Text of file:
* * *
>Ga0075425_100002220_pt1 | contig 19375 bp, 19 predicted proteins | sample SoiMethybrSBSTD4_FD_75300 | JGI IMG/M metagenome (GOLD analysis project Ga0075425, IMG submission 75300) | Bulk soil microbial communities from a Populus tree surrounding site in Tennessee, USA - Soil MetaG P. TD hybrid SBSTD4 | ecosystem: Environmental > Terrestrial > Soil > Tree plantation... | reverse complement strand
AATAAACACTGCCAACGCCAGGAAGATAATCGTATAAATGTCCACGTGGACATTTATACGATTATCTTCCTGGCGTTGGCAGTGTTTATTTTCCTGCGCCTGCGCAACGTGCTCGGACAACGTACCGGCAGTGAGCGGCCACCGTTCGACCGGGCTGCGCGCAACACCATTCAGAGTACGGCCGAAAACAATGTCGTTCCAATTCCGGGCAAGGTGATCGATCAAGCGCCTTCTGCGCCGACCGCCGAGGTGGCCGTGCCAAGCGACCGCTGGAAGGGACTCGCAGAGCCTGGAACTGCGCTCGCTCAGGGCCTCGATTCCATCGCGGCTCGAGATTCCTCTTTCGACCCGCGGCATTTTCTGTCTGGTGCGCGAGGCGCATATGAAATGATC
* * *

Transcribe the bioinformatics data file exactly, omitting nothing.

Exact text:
>Ga0075425_100002220_pt1 | contig 19375 bp, 19 predicted proteins | sample SoiMethybrSBSTD4_FD_75300 | JGI IMG/M metagenome (GOLD analysis project Ga0075425, IMG submission 75300) | Bulk soil microbial communities from a Populus tree surrounding site in Tennessee, USA - Soil MetaG P. TD hybrid SBSTD4 | ecosystem: Environmental > Terrestrial > Soil > Tree plantation... | reverse complement strand
AATAAACACTGCCAACGCCAGGAAGATAATCGTATAAATGTCCACGTGGACATTTATACGATTATCTTCCTGGCGTTGGCAGTGTTTATTTTCCTGCGCCTGCGCAACGTGCTCGGACAACGTACCGGCAGTGAGCGGCCACCGTTCGACCGGGCTGCGCGCAACACCATTCAGAGTACGGCCGAAAACAATGTCGTTCCAATTCCGGGCAAGGTGATCGATCAAGCGCCTTCTGCGCCGACCGCCGAGGTGGCCGTGCCAAGCGACCGCTGGAAGGGACTCGCAGAGCCTGGAACTGCGCTCGCTCAGGGCCTCGATTCCATCGCGGCTCGAGATTCCTCTTTCGACCCGCGGCATTTTCTGTCTGGTGCGCGAGGCGCATATGAAATGATC